Why is there a lack of research for epilepsy?

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By: Aliana Gordon

research for epilepsy
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With epilepsy being the fourth common neurological disorder, it seems evident that there should be adequate research to face the difficulties when dealing with epilepsy, but unfortunately, it is neglected. Being an unknown fact, epilepsy is the most common serious brain disorder worldwide according to the World Health Organization with 1 in 26 people developing epilepsy or seizures in their lifetime and having a lifetime devotion to being able to manage the effects (1)(2). Epilepsy develops from various causes; mostly head traumas, strokes, brain infections, and brain tumors (3). It can develop at any age, in any socioeconomic or racial group which is why there is a need for more research to occur to be able to properly provide treatment to all. But where is the support needed to help this prevailing disorder?

The National Institute of Health (NIH) is the main source of medical funding within the United States of America and estimates the prevalence and burden epilepsy causes to the nation rather than the individuals, dehumanizing the neurological disorder. The research and prevalence of epilepsy given by the NIH specific branch National Institute of Neurological Disorders and Strokes (NINDS) are substantially lower compared to six other neurological disorders: Alzheimer’s disease, amyotrophic lateral sclerosis (ALS), multiple sclerosis, Parkinson disease, and stroke (4). ALS in comparison to epilepsy is being given 61.1 times more funding and stroke research is 1.7 times more; not implying there should be a decrease of funding, but there is room to improve the funding. The lack of accuracy the NIH uses to estimate the prevalence, alters the data given leading to inconsistencies, and inevitably disadvantaging the patient population. The evaluation for medical funding for epilepsy needs to be reevaluated to account for the actual prevalence of the neurological disorder in the daily lives of humanity and be viewed as an uncompromising concern in the global community.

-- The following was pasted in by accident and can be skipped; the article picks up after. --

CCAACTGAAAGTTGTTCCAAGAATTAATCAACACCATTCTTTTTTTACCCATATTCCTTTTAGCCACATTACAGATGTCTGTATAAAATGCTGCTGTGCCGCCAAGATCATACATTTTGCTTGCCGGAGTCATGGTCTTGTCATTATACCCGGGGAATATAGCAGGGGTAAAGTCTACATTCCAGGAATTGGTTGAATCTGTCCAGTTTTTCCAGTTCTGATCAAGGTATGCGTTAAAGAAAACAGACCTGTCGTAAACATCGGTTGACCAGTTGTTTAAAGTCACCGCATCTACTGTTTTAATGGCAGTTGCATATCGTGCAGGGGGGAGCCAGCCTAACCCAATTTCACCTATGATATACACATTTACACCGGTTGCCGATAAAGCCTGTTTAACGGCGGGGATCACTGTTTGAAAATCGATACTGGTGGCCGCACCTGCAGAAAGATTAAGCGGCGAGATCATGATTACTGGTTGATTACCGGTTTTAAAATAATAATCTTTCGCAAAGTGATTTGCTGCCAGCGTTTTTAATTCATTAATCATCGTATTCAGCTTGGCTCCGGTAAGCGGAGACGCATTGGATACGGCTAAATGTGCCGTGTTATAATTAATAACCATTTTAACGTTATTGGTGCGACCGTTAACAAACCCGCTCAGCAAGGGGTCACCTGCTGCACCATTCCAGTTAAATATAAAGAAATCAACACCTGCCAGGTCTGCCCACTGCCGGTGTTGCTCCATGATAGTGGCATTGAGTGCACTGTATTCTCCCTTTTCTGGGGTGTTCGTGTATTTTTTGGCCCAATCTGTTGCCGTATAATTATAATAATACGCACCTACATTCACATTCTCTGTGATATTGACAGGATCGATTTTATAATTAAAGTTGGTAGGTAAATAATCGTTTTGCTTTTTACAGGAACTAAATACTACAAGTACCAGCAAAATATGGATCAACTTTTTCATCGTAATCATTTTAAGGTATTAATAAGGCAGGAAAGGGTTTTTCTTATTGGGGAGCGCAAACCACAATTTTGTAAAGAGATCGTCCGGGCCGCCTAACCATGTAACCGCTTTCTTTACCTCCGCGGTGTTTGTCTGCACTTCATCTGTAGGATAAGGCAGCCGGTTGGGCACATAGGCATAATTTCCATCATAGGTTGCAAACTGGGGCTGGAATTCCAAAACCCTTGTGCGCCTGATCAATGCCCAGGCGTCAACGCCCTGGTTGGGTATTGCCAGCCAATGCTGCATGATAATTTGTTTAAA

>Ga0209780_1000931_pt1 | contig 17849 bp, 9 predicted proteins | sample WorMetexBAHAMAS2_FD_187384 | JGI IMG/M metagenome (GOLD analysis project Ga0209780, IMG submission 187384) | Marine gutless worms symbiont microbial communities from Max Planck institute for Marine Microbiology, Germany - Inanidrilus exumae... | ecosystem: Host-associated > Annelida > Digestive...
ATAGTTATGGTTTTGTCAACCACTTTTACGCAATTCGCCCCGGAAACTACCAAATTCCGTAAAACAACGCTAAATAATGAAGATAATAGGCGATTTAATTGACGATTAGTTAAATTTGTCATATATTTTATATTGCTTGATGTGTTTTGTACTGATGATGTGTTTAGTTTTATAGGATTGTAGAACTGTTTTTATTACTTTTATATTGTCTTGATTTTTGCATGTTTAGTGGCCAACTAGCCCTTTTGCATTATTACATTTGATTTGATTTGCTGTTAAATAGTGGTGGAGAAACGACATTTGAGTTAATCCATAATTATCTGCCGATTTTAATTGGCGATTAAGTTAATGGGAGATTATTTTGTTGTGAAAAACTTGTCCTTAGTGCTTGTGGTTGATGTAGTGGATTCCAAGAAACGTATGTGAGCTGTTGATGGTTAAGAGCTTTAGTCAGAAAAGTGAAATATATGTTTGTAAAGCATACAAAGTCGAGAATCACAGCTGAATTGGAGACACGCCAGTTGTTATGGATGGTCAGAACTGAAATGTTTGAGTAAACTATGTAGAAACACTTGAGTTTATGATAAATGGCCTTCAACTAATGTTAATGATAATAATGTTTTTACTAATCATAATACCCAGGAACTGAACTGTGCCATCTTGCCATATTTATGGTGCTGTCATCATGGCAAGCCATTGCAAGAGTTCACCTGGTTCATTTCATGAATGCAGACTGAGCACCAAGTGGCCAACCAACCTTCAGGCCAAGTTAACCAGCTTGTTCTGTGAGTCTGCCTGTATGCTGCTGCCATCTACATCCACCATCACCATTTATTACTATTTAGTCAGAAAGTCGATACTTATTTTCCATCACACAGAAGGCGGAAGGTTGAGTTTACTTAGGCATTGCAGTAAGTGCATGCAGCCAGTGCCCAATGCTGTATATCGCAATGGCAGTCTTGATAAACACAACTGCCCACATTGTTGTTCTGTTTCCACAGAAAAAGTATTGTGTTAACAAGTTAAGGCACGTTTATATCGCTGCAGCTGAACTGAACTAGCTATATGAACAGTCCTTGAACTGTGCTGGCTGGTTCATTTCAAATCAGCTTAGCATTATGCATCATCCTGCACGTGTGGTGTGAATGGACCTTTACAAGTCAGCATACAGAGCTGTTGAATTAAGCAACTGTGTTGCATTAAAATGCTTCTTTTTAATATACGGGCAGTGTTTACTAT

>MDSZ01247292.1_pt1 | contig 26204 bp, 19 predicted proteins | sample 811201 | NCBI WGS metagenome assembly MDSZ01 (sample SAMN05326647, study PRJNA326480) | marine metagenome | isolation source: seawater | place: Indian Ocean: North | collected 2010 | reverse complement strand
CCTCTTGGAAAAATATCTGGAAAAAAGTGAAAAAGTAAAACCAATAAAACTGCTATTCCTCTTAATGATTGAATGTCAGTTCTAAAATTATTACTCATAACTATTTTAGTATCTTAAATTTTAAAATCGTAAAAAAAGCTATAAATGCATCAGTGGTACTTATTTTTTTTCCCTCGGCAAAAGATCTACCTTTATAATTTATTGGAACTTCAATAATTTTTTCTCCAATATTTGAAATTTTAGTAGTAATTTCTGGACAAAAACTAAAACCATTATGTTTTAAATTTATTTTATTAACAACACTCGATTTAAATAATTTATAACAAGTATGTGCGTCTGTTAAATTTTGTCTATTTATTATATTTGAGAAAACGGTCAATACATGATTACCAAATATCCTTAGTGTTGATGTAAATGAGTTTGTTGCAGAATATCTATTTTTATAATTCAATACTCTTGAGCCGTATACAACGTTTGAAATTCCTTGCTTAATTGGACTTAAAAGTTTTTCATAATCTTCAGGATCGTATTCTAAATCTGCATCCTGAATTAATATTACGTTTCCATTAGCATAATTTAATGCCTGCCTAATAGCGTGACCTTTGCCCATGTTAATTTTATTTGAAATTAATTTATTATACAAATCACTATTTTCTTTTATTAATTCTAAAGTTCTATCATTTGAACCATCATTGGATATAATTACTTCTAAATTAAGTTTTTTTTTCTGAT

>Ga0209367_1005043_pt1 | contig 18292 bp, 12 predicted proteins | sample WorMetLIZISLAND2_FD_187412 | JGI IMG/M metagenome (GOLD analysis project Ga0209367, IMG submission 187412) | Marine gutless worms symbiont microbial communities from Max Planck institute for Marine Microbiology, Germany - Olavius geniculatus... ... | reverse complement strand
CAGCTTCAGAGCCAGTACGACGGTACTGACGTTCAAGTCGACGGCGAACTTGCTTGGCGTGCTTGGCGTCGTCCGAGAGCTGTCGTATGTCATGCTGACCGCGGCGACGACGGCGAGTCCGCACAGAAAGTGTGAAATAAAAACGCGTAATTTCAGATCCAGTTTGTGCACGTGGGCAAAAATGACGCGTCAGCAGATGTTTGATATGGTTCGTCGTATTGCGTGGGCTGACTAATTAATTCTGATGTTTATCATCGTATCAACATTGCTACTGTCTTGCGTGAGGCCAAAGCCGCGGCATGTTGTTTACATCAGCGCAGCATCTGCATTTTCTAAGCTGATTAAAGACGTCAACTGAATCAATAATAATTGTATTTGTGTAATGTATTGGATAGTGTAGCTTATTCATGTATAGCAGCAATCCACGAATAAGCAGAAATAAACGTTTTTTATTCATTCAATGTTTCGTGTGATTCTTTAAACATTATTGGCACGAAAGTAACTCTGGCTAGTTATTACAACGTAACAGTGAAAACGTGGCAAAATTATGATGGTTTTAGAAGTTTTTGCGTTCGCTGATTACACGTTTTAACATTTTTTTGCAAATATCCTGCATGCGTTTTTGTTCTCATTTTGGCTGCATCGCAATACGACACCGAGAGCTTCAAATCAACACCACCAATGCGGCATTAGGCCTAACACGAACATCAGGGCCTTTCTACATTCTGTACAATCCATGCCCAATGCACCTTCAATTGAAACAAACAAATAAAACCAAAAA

Compared to the six other neurological disorders, epilepsy is more prevalent to develop in children as it is an adverse effect of other neurological or metabolic disorders consequently leading to a lifetime of various effects and increased mortality. The rise in population results in an increase in adults and children with epilepsy (5). The Centers for Disease Control director Brenda Fitzgerald acknowledges the rise in cases but there is still an insufficiency with regards to the grants for research that did not grow with the rise. A plausible reason could be that 2/3 of those with seizures are able to control it by anticonvulsant medication, still leaving 1/3 unable to control it (6). However, that still does not justify the lack of funding. The stigma behind the neurological disorder creates obstacles such as discrimination within the medical field as well as in everyday life. The stigma behind epilepsy is woven with myths that disadvantage those with epilepsy to be treated as if they had an infectious disease, was a burden, or mentally incapable of making decisions when epilepsy has a spectrum of severity. One of the last times there was an initiative to improve research for epilepsy was in 2009 when Senator Edward M. Kennedy was advocating for supporting a bill to enhance funds with support from the White House senior advisor David Axelrod who has an epileptic daughter. Unfortunately, the bill lost momentum when Senator Edward M. Kennedy passed that year. Previous Chief Justice John Roberts but can be used as a prime example as to how a person in power within the government can gather support implement changes towards research by advocating. Advocacy seems to only occur when one becomes directly affected by it.